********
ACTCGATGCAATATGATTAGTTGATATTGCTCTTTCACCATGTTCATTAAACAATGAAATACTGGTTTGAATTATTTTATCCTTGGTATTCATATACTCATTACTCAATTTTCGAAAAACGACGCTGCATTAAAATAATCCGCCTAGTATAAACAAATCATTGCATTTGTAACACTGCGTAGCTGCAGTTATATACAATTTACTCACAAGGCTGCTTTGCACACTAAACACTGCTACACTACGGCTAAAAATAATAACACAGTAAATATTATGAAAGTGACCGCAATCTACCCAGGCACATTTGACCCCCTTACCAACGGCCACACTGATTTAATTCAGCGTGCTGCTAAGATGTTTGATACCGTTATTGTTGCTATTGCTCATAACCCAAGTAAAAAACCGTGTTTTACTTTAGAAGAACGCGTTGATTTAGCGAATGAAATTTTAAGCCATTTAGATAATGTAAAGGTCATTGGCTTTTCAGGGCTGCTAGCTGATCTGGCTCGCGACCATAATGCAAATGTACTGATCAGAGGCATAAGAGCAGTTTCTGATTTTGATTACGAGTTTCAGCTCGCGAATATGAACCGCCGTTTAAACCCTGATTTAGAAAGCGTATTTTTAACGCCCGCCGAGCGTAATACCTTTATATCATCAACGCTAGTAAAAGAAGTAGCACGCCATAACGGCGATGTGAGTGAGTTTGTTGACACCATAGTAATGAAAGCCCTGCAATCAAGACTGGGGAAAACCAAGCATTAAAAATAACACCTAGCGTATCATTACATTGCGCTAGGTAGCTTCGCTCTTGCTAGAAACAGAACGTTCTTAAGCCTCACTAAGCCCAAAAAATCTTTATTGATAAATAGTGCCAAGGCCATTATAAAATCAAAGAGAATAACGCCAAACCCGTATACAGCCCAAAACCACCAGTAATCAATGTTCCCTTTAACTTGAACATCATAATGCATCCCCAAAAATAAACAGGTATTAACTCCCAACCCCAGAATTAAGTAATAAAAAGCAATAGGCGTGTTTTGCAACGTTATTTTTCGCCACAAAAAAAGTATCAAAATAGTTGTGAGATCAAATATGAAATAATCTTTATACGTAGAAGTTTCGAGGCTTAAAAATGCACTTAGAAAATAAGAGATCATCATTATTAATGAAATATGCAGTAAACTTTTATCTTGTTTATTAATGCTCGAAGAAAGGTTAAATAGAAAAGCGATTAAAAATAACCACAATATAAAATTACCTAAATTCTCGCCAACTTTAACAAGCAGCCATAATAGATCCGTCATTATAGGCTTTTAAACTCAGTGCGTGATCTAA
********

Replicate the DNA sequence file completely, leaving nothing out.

ACTCGATGCAATATGATTAGTTGATATTGCTCTTTCACCATGTTCATTAAACAATGAAATACTGGTTTGAATTATTTTATCCTTGGTATTCATATACTCATTACTCAATTTTCGAAAAACGACGCTGCATTAAAATAATCCGCCTAGTATAAACAAATCATTGCATTTGTAACACTGCGTAGCTGCAGTTATATACAATTTACTCACAAGGCTGCTTTGCACACTAAACACTGCTACACTACGGCTAAAAATAATAACACAGTAAATATTATGAAAGTGACCGCAATCTACCCAGGCACATTTGACCCCCTTACCAACGGCCACACTGATTTAATTCAGCGTGCTGCTAAGATGTTTGATACCGTTATTGTTGCTATTGCTCATAACCCAAGTAAAAAACCGTGTTTTACTTTAGAAGAACGCGTTGATTTAGCGAATGAAATTTTAAGCCATTTAGATAATGTAAAGGTCATTGGCTTTTCAGGGCTGCTAGCTGATCTGGCTCGCGACCATAATGCAAATGTACTGATCAGAGGCATAAGAGCAGTTTCTGATTTTGATTACGAGTTTCAGCTCGCGAATATGAACCGCCGTTTAAACCCTGATTTAGAAAGCGTATTTTTAACGCCCGCCGAGCGTAATACCTTTATATCATCAACGCTAGTAAAAGAAGTAGCACGCCATAACGGCGATGTGAGTGAGTTTGTTGACACCATAGTAATGAAAGCCCTGCAATCAAGACTGGGGAAAACCAAGCATTAAAAATAACACCTAGCGTATCATTACATTGCGCTAGGTAGCTTCGCTCTTGCTAGAAACAGAACGTTCTTAAGCCTCACTAAGCCCAAAAAATCTTTATTGATAAATAGTGCCAAGGCCATTATAAAATCAAAGAGAATAACGCCAAACCCGTATACAGCCCAAAACCACCAGTAATCAATGTTCCCTTTAACTTGAACATCATAATGCATCCCCAAAAATAAACAGGTATTAACTCCCAACCCCAGAATTAAGTAATAAAAAGCAATAGGCGTGTTTTGCAACGTTATTTTTCGCCACAAAAAAAGTATCAAAATAGTTGTGAGATCAAATATGAAATAATCTTTATACGTAGAAGTTTCGAGGCTTAAAAATGCACTTAGAAAATAAGAGATCATCATTATTAATGAAATATGCAGTAAACTTTTATCTTGTTTATTAATGCTCGAAGAAAGGTTAAATAGAAAAGCGATTAAAAATAACCACAATATAAAATTACCTAAATTCTCGCCAACTTTAACAAGCAGCCATAATAGATCCGTCATTATAGGCTTTTAAACTCAGTGCGTGATCTAA